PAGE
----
All very sound, but the big question is do they work?  In short, the answer is a resounding ‘yes’!  I was sceptical; I invariably am, but having tried each product I am converted!   The bathroom was my first target (I loathe cleaning the bathroom).  The bathroom cleaner seemed like the obvious choice! The instructions are to spray, leave 30 seconds and then wipe with a damp cloth.  No scrubbing involved.  I didn’t think this was very likely given the state of my soapy sink, but I followed the instructions and 30 seconds later without any effort I had a clean and shiny, stain-free sink.  Amazing! The toilet cleaner is a delight too –not adjectives I generally employ with toilet cleaners, in fact, any cleaners – if you follow the instructions.  Squirt down the loo and leave overnight; in the morning scoosh around with a loo brush and hey presto, gleaming, stain-free toilet!  I thought this might all be a bit too good to be true and decided to try the glass cleaner on the shower screen. OK, so you have to use a little elbow power to remove the smears, but actually the shower screen was fairly grotty with soap spray at the time, and it too came up sparkling without too much effort.  It also seems to need less frequent cleaning when I use this product as the soap stains don’t adhere as much.

Onto the kitchen: the multi surface cleaner works as well as the bathroom cleaner, and in fact I wonder about the need for both, as I think the multi-surface would do a good job anywhere. It certainly tackled the counter tops, the hob and the kitchen floor  fairly effortlessly, and my kitchen is no model kitchen as friends and family will attest!  I don’t tend to use disinfectant because of the harm it can do to aquatics, but the Bio-D disinfectant is a product you can use without worrying.  It’s a good general purpose disinfectant utilising the powers of eucalyptus.

The dishwasher powder and rinse aid did a creditable job with the dishes, at least as well as my current brand, although there was sometimes a reside left; on a positive note, any residue of food etc. seems to come off easily rather than be baked on hard, which is curious, but welcome.  The washing up liquid is concentrated and you only need a couple of drips for a whole bowl of dish cleaning power.  No residue and no need to rinse.  As a bonus the products have been allergy tested, so no red irritated hand either.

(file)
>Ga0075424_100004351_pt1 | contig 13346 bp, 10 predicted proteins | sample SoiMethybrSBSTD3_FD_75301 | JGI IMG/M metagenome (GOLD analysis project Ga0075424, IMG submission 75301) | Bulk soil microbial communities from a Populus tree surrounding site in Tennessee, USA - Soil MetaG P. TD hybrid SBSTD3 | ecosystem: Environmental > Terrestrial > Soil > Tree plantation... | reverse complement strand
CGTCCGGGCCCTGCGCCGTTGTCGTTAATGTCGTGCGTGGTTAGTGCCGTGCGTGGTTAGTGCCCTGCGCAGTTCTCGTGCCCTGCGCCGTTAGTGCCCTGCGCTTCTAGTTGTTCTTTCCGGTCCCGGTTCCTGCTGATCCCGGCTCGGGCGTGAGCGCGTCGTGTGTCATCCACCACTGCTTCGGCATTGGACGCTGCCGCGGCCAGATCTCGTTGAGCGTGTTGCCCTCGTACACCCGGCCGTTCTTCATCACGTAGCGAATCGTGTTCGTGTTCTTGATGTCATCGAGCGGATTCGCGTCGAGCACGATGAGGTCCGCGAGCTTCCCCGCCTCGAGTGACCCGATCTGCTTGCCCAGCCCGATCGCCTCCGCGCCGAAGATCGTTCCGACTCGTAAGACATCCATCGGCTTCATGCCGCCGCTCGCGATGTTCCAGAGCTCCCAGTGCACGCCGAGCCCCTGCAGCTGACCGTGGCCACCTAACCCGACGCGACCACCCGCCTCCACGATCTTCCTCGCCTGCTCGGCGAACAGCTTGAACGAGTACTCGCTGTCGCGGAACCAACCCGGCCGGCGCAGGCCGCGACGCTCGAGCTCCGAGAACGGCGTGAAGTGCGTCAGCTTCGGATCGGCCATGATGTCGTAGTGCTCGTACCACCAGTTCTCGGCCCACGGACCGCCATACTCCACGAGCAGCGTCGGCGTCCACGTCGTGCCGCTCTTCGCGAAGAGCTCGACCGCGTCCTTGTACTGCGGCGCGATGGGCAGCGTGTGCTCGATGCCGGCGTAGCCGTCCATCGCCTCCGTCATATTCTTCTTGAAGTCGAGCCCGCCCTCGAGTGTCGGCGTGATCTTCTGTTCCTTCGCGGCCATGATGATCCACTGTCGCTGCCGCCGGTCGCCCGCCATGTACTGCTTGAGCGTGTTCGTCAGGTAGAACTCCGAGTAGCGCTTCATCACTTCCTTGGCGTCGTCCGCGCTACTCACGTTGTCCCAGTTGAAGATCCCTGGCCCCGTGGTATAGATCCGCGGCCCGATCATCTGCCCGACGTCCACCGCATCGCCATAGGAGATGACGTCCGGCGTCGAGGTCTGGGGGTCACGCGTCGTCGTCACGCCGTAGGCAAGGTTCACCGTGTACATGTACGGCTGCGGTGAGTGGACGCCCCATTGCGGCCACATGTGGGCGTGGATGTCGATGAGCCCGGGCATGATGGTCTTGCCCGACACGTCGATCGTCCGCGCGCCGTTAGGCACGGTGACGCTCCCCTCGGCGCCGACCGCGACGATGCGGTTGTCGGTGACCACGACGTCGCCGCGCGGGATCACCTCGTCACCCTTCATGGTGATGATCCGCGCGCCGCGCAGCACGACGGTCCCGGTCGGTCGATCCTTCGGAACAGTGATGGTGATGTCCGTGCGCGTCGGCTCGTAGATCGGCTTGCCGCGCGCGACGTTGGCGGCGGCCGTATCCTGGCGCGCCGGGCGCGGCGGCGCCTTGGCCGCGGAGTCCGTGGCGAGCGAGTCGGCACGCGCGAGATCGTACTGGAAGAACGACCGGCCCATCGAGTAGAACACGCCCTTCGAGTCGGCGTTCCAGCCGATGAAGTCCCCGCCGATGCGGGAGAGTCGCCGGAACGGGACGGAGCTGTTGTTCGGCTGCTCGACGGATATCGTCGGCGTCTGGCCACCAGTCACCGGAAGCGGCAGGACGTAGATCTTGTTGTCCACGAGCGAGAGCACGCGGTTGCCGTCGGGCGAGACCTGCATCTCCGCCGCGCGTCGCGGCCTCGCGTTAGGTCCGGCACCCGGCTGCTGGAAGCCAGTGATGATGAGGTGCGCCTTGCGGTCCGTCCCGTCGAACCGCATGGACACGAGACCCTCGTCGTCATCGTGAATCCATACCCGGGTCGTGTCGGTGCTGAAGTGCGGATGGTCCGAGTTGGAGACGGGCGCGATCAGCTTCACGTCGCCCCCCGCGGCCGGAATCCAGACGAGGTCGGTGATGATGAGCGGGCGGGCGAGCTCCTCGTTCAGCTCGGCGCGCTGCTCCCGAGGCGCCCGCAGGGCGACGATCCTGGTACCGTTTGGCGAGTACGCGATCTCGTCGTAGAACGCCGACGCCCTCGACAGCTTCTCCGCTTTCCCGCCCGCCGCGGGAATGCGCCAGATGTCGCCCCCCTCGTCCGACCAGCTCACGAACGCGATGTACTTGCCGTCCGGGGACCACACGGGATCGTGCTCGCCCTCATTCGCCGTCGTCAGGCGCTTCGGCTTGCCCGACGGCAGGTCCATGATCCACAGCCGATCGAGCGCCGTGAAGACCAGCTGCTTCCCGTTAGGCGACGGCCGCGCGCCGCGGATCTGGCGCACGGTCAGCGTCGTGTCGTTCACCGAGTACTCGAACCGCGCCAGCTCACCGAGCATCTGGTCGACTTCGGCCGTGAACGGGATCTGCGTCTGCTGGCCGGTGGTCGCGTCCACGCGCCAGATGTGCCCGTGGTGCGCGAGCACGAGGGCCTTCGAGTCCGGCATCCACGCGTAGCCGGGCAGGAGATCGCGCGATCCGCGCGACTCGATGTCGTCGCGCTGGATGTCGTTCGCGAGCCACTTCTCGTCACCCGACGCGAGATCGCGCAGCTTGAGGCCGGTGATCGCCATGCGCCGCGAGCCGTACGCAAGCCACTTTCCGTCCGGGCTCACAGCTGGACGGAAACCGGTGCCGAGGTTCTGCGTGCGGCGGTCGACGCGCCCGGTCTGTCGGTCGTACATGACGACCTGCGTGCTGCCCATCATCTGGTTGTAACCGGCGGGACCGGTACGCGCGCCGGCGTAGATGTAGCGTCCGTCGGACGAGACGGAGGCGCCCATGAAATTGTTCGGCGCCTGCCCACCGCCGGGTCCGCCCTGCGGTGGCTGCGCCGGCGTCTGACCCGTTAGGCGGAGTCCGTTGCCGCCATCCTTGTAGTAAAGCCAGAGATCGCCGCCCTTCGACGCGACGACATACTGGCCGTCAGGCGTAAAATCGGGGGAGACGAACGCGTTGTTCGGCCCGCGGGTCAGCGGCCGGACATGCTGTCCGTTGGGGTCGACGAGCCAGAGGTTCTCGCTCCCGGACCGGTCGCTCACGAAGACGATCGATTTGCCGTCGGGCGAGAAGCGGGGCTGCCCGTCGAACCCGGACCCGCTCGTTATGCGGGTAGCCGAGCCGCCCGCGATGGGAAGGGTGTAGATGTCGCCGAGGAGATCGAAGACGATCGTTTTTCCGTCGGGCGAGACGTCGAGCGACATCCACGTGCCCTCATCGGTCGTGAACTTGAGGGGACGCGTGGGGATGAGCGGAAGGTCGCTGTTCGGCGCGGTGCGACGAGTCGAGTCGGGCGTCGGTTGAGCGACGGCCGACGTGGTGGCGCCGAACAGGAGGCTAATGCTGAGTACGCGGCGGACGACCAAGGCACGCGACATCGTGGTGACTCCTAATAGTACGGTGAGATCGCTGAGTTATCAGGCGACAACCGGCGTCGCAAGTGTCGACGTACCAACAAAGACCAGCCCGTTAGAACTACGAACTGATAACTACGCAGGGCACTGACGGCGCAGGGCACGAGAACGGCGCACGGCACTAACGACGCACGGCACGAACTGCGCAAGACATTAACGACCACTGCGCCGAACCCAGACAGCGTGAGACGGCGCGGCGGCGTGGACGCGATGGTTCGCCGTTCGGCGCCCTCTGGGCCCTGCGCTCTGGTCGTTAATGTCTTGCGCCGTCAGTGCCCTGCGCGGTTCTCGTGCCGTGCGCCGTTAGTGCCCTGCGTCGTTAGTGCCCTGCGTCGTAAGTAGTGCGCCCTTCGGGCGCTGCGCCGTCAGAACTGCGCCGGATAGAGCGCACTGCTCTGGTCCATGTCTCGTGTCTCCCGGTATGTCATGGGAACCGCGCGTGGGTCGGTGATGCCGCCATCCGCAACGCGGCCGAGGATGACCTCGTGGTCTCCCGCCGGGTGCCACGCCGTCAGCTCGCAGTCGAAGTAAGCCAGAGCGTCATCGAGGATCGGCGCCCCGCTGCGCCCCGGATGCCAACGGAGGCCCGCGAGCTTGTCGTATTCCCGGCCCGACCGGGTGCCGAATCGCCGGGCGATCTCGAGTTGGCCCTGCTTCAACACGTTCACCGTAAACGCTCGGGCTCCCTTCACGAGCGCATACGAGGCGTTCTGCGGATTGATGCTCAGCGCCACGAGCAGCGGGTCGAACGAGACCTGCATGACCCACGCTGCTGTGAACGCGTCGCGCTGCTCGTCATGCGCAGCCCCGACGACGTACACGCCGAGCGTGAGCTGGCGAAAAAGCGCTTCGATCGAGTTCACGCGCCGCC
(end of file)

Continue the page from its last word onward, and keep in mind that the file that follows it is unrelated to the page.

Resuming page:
On the laundry front, the bleach, washing liquid and conditioner all perform as well as my current brands on a range of temperatures.  I must admit I’m not a fan of washing powder and haven’t got around to trying it yet, but I probably will  give it a go.

The polish leaves a nice shine on wood, without any nasty coating, and you barely need to use any at all.  This seem to be the case with most of the products where a little goes a long way meaning much better value all round.

I have not been paid to write this review, although I did get to try the products out.  I am not prone to praising cleaning products, but I genuinely feel that this is an effective and good value range, which you can trust to carry out the full array of cleaning across the household.  As Bio-D state, “you have nothing to lose, the earth has everything to gain”.